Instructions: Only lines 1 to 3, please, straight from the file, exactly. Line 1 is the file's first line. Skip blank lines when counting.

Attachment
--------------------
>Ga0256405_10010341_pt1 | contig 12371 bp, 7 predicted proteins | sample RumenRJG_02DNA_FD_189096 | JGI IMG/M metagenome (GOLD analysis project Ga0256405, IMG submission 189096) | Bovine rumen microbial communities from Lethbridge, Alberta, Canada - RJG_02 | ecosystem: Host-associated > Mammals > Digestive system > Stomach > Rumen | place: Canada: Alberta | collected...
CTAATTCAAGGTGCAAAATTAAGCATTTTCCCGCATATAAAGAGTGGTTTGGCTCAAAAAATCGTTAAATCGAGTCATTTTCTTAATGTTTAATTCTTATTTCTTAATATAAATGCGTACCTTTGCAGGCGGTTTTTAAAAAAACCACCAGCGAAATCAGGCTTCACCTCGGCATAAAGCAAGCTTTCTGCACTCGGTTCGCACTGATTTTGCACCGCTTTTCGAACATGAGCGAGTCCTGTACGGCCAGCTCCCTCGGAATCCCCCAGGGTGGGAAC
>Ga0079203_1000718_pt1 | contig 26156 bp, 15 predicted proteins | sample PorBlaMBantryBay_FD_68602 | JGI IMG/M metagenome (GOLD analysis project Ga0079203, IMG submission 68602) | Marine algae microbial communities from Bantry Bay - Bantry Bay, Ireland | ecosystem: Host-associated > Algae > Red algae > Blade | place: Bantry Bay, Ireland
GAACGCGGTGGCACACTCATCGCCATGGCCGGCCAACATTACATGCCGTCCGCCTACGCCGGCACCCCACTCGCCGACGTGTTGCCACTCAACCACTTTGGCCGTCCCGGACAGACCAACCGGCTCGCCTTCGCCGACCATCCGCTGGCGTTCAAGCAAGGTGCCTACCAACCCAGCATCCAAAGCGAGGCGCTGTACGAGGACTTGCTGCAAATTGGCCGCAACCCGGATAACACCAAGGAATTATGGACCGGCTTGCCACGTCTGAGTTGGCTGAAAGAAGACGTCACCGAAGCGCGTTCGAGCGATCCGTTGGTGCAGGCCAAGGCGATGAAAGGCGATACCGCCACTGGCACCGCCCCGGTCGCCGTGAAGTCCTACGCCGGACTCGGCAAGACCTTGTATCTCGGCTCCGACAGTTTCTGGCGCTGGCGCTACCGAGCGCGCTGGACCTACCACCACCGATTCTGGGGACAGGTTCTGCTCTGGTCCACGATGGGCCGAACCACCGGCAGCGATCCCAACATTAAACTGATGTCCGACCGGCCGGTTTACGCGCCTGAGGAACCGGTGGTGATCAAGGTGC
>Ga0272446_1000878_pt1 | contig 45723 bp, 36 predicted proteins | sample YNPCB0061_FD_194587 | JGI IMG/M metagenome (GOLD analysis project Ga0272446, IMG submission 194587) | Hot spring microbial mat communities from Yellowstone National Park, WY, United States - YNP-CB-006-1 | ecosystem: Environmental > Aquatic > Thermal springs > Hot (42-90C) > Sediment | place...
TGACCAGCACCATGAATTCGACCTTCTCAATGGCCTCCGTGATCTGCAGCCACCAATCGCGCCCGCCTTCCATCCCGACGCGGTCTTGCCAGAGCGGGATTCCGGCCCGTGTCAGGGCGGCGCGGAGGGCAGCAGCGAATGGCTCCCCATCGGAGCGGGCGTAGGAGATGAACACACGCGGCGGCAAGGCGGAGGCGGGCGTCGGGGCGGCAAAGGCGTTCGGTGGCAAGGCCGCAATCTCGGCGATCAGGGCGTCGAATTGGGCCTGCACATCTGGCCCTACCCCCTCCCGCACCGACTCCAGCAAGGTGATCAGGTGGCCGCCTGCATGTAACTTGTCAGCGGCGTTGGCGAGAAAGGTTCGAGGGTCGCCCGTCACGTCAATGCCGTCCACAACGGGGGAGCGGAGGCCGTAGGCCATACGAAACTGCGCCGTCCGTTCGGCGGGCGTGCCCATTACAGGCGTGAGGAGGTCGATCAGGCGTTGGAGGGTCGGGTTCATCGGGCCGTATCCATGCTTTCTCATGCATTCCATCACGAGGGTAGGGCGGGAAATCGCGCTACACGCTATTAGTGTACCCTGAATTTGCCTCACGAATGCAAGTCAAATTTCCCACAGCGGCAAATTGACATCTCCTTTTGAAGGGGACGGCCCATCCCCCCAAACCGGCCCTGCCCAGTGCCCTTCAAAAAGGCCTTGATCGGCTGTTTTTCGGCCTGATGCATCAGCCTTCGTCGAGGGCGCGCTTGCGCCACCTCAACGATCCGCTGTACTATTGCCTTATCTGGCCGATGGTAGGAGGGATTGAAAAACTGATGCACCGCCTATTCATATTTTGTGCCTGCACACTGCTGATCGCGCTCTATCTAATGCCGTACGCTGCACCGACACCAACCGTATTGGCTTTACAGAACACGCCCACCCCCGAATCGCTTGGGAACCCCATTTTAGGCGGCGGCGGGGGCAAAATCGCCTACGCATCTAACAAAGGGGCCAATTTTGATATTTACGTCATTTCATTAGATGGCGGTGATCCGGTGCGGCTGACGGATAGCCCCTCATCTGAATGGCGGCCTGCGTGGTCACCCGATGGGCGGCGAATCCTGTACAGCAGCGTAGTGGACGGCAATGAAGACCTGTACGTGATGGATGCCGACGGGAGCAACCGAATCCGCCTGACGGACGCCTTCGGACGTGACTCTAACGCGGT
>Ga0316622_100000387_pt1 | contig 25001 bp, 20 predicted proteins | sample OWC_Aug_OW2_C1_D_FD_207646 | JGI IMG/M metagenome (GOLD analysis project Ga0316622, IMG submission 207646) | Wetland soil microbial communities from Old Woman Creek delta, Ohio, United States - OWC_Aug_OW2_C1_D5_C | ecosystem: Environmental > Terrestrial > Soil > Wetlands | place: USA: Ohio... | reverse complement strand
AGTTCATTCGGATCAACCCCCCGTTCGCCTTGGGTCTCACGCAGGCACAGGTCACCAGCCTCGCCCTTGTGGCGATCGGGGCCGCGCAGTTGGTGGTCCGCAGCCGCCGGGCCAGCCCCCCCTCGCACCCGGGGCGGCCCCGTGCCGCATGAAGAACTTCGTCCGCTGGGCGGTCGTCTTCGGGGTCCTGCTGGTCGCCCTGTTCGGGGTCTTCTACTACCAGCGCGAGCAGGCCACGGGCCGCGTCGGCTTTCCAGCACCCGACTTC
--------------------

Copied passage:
>Ga0256405_10010341_pt1 | contig 12371 bp, 7 predicted proteins | sample RumenRJG_02DNA_FD_189096 | JGI IMG/M metagenome (GOLD analysis project Ga0256405, IMG submission 189096) | Bovine rumen microbial communities from Lethbridge, Alberta, Canada - RJG_02 | ecosystem: Host-associated > Mammals > Digestive system > Stomach > Rumen | place: Canada: Alberta | collected...
CTAATTCAAGGTGCAAAATTAAGCATTTTCCCGCATATAAAGAGTGGTTTGGCTCAAAAAATCGTTAAATCGAGTCATTTTCTTAATGTTTAATTCTTATTTCTTAATATAAATGCGTACCTTTGCAGGCGGTTTTTAAAAAAACCACCAGCGAAATCAGGCTTCACCTCGGCATAAAGCAAGCTTTCTGCACTCGGTTCGCACTGATTTTGCACCGCTTTTCGAACATGAGCGAGTCCTGTACGGCCAGCTCCCTCGGAATCCCCCAGGGTGGGAAC
>Ga0079203_1000718_pt1 | contig 26156 bp, 15 predicted proteins | sample PorBlaMBantryBay_FD_68602 | JGI IMG/M metagenome (GOLD analysis project Ga0079203, IMG submission 68602) | Marine algae microbial communities from Bantry Bay - Bantry Bay, Ireland | ecosystem: Host-associated > Algae > Red algae > Blade | place: Bantry Bay, Ireland